9 Must-Haves in a First Aid Kit for Kids

By Willow Breckenridge | Jun 29, 2022

If you have a child, you need a well-stocked first aid kit. What should you include?

You can purchase a pre-assembled model and add your modifications or start from scratch. Whichever option you choose, ensure yours includes these nine must-haves in a first aid kit for kids. 

1. No-Sting Cleaning Wipes 

Kids rarely have a moment when they aren’t a little bit messy. Normally, a bit of dirt poses no problem — until your kiddo gets a cut or scrape. 

Your first order of business is to stop the bleeding, determining if your child will get by with a bandage or needs to see a doctor for stitches. Once you see it’s just a scrape, clean the area using the right cleaning wipes. 

Please note that alcohol-based wipes can damage the wound bed. It’s better to use those soaked in iodine or benzalkonium chloride. These also sting less, so your kids shouldn’t fuss about you applying them. 

2. Antibiotic Ointment 

For cuts that require bandages, it’s best to add a dab of triple antibiotic ointment. This substance prevents further infection when dirt works its way under the dressing. 

When applying this gel, place it directly on a clean, unused bandage or use a cotton swab to gently dab it on your child’s wound. Please avoid squeezing the ointment directly onto the wound, as germs can contaminate the rest of the tube’s contents. 

3. Bandages in Various Sizes 

You also need a way to keep your child’s wound covered. Please include plenty of bandages in several sizes in your kit. 

In addition to playful superhero character stick-on bandages, have a variety of sterile gauze pads and medical tape in your first aid kit for kids. Some cuts occur in places like fingertips or feet that regular bandaids won’t adhere to — you may need to get creative to cover them. 

4. Children’s Tylenol and Advil

The littlest humans can still feel big-time pain. However, please avoid giving your child aspirin. While it’s safe for adults, it increases the risk of Reye’s Syndrome in children and teens, a potentially fatal illness leading to sudden brain damage and liver function problems. 

Advil is a safe non-steroidal anti-inflammatory drug that comes in formulations meant for the youngest family members. It works by decreasing inflammation of the pained body part. Tylenol also comes in a children’s dose. Doctors believe it works by interrupting pain signals to the brain.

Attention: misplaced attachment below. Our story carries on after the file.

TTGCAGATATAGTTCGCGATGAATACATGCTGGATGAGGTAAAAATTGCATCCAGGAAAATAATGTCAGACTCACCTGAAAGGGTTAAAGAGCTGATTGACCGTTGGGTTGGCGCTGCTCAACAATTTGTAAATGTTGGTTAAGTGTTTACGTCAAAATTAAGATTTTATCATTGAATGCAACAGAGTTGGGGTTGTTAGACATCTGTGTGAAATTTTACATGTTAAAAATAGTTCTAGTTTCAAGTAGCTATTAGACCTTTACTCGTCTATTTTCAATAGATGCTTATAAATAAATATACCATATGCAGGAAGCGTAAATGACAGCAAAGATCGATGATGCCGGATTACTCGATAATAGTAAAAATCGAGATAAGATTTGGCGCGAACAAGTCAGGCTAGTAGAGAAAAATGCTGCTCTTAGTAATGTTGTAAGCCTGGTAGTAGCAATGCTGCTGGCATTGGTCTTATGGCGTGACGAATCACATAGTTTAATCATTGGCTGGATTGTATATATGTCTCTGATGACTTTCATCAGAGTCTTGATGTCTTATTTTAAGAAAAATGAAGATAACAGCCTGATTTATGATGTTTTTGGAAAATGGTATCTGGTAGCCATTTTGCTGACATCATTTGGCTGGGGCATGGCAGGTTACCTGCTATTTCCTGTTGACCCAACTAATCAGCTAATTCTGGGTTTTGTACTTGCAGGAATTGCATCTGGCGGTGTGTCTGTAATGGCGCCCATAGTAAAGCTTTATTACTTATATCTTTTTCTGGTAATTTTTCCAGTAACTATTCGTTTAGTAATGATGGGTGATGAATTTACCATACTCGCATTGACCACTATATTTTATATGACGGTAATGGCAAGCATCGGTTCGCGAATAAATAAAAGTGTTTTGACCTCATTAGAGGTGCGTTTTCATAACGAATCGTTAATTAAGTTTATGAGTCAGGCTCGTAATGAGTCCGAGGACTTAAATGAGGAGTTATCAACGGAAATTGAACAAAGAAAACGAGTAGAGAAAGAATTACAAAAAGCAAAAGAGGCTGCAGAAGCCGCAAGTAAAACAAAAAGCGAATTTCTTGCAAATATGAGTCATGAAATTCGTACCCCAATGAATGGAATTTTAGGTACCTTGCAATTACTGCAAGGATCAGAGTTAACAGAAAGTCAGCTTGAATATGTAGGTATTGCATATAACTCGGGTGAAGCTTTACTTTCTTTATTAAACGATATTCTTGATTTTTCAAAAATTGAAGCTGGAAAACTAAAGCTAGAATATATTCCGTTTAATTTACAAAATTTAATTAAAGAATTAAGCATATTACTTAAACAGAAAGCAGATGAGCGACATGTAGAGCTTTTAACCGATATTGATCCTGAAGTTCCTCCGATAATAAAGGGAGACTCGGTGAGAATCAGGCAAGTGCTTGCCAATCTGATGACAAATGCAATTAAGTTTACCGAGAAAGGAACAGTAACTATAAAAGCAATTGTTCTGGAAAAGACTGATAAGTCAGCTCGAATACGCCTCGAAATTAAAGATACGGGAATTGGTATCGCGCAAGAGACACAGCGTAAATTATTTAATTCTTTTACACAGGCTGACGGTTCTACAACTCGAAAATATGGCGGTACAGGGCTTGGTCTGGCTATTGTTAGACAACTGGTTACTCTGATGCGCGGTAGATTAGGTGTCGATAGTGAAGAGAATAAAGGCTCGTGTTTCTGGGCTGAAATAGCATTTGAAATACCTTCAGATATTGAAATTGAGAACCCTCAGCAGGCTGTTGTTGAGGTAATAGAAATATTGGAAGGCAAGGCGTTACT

5. Prescription Medications

If your child takes prescription medications, it’s a good idea to keep a dose of any abortive preparations in their first aid kit. For example, children with asthma may need to keep an inhaler handy at all times. 

Ask your doctor if you can get an extra week or two’s worth of medications to keep on hand in your kit if you have to evacuate your home due to an emergency. Hurricanes, fires and floods can stymie communications systems, making it difficult to get through to your provider. Even if you can reach them, they might not be available to provide an immediate refill if their practice is also impacted by extreme weather. 

6. Splinting Materials 

A broken bone requires immediate medical attention. However, what happens if your kid hurts their ankle while on a hike? 

Splinting materials belong in any first aid kit for kids. They let you immobilize the injured area to protect it from further damage until you get them to the emergency room for treatment. 

7. Saline Solution 

Dirt, gnats, even bits of glitter — many objects can get lodged in your child’s eye. A saline rinse is often the safest way to remove them. 

In a pinch, you can rinse the eye with regular water. However, tap water contains chemicals that can cause further irritation. Foreign objects in the eye usually require medical attention to ensure your child didn’t scratch their cornea. 

8. Tweezers and Scissors 

Every first aid kit for kids requires tweezers and scissors. Scissors help you open packages and cut bandages and splints to the perfect size. 

Tweezers can come in handy in removing splinters and stingers. Although this falls under the prescription category, it’s worth mentioning that you should keep an epi-pen in your kit if your child has an allergy. 

9. Face, Mouth and Hand Protection

You never know when you might have to attend to someone else’s child. Protect yourself when you do with sterile gloves and a face mask. Rendering first aid requires close contact, and you probably won’t know another person’s vaccination status. The COVID-19 virus can spread among vaccinated individuals, but it’s much less likely to infect or make them sick with severe illness if they do contract it. 

Additionally, it’s smart to have a pocket CPR mask handy. While you’re unlikely to think about the possibility when another person’s life is at stake, direct mouth-to-mouth contact can introduce you to all kinds of germs. 

First Aid Kit for Kids 

Savvy parents know to carry a first aid kit when they go out with their kids. They also keep one at home to tend to minor emergencies. 

It doesn’t matter if you go with a commercial version or assemble one yourself. Include the nine items above in your first aid kit for kids, and you’ll feel better prepared for any emergency. 

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